One of the continued problems with contemporary architecture is its tendency to vacillate almost exclusively between only two extremes: the banal and the kitsch. On the banal end of things we have an endless parade of glass curtain walls and concrete/metal boxes, sometimes with facing in other materials, which are viewed as safe since they are interchangeable, irrespective of where they are built. Pick up a contemporary K Street office building from Washington and plop it down in the middle of Stockholm or Singapore amidst other such boxes, and no one would find it strange. These are the sorts of projects that city planners and landowners tend to like, since they can fill these spaces easily with businesses or residents.
On the other side of things we have attempts to look like something other than a box. These projects may initially capture the imagination of those planning them, but upon completion strike viewers as ill-conceived or utterly impractical. Frank Gehry’s now-iconic Guggenheim Bilbao is one example, since for all of its flash and acclaim, the building is leaking and falling apart. Though my personal favorite has always been Philip Johnson’s dreadful AT&T building in New York, with its ridiculously amateurish, giant broken pediment roofline, that looks as though it was designed by a Looney Tunes matte artist for some sequence involving Bugs Bunny being chased across Manhattan by Elmer Fudd.
However sometimes the project does not even need to near completion, before people realize that there has been a terrible mistake somewhere. Such is the case with a British-designed building currently under construction in the city of Suzhou, China, a structure known as the “Gate to the East”. The massive project, which features a pair of skyscrapers connected at the top, is supposed to resemble a triumphal arch, symbolizing China’s arrival on the world stage. Yet the more people look at it, the more it reminds them of a giant pair of long underpants. It has caused some in China to (understandably) question why it is that their country seems to be commissioning and building more and more odd-looking buildings from Western architects.
Part of the reason for what we might call a “Wild West” architectural movement in the PRC is that China is one of the few places in the world at the moment which not only wants lots of new buildings, so that it can bulldoze the poor out of the sight of Western television crews, but also has the cash to pay for them. For somewhat different reasons, the wealthy emirate of Dubai has been another locale for bizarre-looking building projects, such as a hotel shaped like an incomplete sailboat, or artificial islands laid out to look like a palm tree from space. This has been driven by Dubai very sensibly thinking about what will happen when the oil runs out, so that at least there will be nice, shiny buildings for tourists to look at, as the country morphs into some sort of Koranic Las Vegas.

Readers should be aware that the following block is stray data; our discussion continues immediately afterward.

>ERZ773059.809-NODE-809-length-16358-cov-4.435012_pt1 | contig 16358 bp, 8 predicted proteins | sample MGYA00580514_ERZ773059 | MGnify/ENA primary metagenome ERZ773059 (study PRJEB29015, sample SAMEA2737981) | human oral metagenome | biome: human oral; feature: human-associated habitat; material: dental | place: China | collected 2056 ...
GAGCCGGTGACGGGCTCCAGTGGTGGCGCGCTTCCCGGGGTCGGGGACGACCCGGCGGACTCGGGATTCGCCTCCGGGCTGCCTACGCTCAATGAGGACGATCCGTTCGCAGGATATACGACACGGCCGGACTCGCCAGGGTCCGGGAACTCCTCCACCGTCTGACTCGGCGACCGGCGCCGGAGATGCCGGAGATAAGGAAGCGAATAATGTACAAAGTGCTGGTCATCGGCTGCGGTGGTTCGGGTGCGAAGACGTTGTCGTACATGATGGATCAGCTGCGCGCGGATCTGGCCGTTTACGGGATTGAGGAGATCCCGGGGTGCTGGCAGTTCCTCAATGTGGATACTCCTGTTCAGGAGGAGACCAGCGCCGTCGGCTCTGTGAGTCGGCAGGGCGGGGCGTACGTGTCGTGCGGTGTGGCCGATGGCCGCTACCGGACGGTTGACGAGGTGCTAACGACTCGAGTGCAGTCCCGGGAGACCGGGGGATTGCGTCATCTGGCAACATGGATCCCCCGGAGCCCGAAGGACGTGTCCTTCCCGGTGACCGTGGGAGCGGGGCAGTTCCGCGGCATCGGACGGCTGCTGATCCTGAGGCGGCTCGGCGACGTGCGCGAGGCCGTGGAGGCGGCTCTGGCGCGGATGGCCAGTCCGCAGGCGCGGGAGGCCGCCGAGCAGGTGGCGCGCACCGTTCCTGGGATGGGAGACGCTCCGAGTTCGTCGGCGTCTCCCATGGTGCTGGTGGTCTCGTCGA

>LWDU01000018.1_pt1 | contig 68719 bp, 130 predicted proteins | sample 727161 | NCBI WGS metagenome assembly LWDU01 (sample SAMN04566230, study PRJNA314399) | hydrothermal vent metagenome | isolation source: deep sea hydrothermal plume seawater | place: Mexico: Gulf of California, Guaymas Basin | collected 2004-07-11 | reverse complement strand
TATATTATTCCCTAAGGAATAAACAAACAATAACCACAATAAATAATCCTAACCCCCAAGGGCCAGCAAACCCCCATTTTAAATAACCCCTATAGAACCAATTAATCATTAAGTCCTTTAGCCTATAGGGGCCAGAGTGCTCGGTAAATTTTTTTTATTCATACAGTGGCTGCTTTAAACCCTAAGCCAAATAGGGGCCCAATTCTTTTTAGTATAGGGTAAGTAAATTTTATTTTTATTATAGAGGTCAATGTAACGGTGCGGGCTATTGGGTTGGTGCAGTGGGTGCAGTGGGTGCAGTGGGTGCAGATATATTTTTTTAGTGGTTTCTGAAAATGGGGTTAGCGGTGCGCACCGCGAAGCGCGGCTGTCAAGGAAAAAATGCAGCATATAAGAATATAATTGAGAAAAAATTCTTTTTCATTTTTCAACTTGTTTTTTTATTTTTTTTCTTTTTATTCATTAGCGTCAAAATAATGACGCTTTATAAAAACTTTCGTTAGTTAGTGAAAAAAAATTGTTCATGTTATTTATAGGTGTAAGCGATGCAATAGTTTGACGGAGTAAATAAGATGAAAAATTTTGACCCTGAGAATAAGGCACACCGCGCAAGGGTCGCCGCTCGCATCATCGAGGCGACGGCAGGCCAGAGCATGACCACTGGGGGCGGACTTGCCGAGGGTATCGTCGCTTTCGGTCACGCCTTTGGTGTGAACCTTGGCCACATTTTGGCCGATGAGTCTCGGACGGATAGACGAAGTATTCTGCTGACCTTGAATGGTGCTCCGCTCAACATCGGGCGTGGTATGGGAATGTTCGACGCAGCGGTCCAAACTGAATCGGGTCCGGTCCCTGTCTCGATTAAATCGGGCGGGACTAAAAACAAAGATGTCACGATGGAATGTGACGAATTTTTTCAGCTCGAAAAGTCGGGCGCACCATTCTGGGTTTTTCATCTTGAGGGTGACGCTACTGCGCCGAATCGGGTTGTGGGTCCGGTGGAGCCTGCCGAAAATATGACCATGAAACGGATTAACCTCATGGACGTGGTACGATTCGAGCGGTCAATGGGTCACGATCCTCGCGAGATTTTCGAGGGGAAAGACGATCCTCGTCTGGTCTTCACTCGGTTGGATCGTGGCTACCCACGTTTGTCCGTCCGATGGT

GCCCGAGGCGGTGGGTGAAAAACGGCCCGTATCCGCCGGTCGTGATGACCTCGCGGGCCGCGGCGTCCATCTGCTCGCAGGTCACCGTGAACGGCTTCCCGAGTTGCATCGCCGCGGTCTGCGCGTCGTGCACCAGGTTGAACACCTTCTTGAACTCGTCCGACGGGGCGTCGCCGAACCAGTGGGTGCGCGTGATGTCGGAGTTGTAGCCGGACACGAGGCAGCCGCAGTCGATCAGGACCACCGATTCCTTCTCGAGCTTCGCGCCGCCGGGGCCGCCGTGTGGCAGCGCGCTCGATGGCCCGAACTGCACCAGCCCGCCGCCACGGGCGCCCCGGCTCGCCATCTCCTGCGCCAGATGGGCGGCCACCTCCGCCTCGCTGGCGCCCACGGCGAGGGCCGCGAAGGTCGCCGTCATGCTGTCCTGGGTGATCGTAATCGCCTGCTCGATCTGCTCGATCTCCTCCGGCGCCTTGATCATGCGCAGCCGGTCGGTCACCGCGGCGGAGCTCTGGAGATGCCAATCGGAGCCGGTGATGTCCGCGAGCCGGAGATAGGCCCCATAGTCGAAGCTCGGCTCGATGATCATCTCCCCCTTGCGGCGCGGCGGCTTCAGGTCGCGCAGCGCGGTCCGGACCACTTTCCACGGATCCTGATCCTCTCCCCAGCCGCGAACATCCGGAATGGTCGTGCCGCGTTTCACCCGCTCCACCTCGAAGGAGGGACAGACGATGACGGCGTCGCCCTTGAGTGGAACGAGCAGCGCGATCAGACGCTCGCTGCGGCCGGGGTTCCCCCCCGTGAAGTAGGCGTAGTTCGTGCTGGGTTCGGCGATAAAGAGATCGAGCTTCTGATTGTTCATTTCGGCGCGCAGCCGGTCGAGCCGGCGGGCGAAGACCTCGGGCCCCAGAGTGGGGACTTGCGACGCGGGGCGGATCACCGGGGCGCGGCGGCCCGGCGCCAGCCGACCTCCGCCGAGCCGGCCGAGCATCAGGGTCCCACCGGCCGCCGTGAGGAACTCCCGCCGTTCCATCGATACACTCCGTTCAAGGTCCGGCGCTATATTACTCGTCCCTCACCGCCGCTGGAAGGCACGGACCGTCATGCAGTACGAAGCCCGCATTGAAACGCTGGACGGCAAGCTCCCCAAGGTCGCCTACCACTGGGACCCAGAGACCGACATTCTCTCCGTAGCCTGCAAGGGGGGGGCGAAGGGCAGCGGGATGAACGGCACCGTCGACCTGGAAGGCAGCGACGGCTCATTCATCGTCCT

While China and Dubai are – at least compared to much of the rest of the world anyway – doing just fine economically, those who pour their funds into such experimental architecture ought to remember that much of what they are building is doomed for the scrap heap, thanks to poor design and a pernicious effort to try to make people like things which they simply cannot in good conscience accept as a good building. Modern untested materials and methods combined with bizarre building shapes often become hated eyesores within less than a generation, even as more traditional construction fades into ruin in a sympathetic way. Thus, the fact that so much of the formerly grand hotels, public buildings, and homes in places like Havana or Detroit for example, are still standing in a kind of spectacularly beautiful decline, is a tribute to the men who built them. Meantime, I have yet to meet anyone who thinks that the comparatively recent Boston City Hall and its courtyard, which looks like the setting for some sort of space-age auto-da-fe, is anything but a crumbling, hulking disaster which no one at present has the courage to tackle.
There is much to be said for trying new things in architecture, for by doing so we can create buildings that better serve their purpose. Imagine how much more pleasant, for example, it is to be a patient in a hospital where all of the rooms receive plenty of fresh air and sunlight via modern methods of air circulation and an expansive use of glass, for those who cannot get out of bed or outside unassisted, and think about how much more hygienic a trip to the market is today than it was 50 or 100 years ago. These are thanks to improvements in engineering and in architecture in understanding how to effectively use different materials and ways of looking at buildings.
Yet not everything that is new is necessarily better. Simply because a starchitect tells us that a new building is the latest and greatest thing to appear on the planet since Mr. Obama does not mean that either statement is true. And in the case of building a giant pair of pants, one cannot help but feel that if the Chinese wanted a triumphal arch, they ought simply to have built one.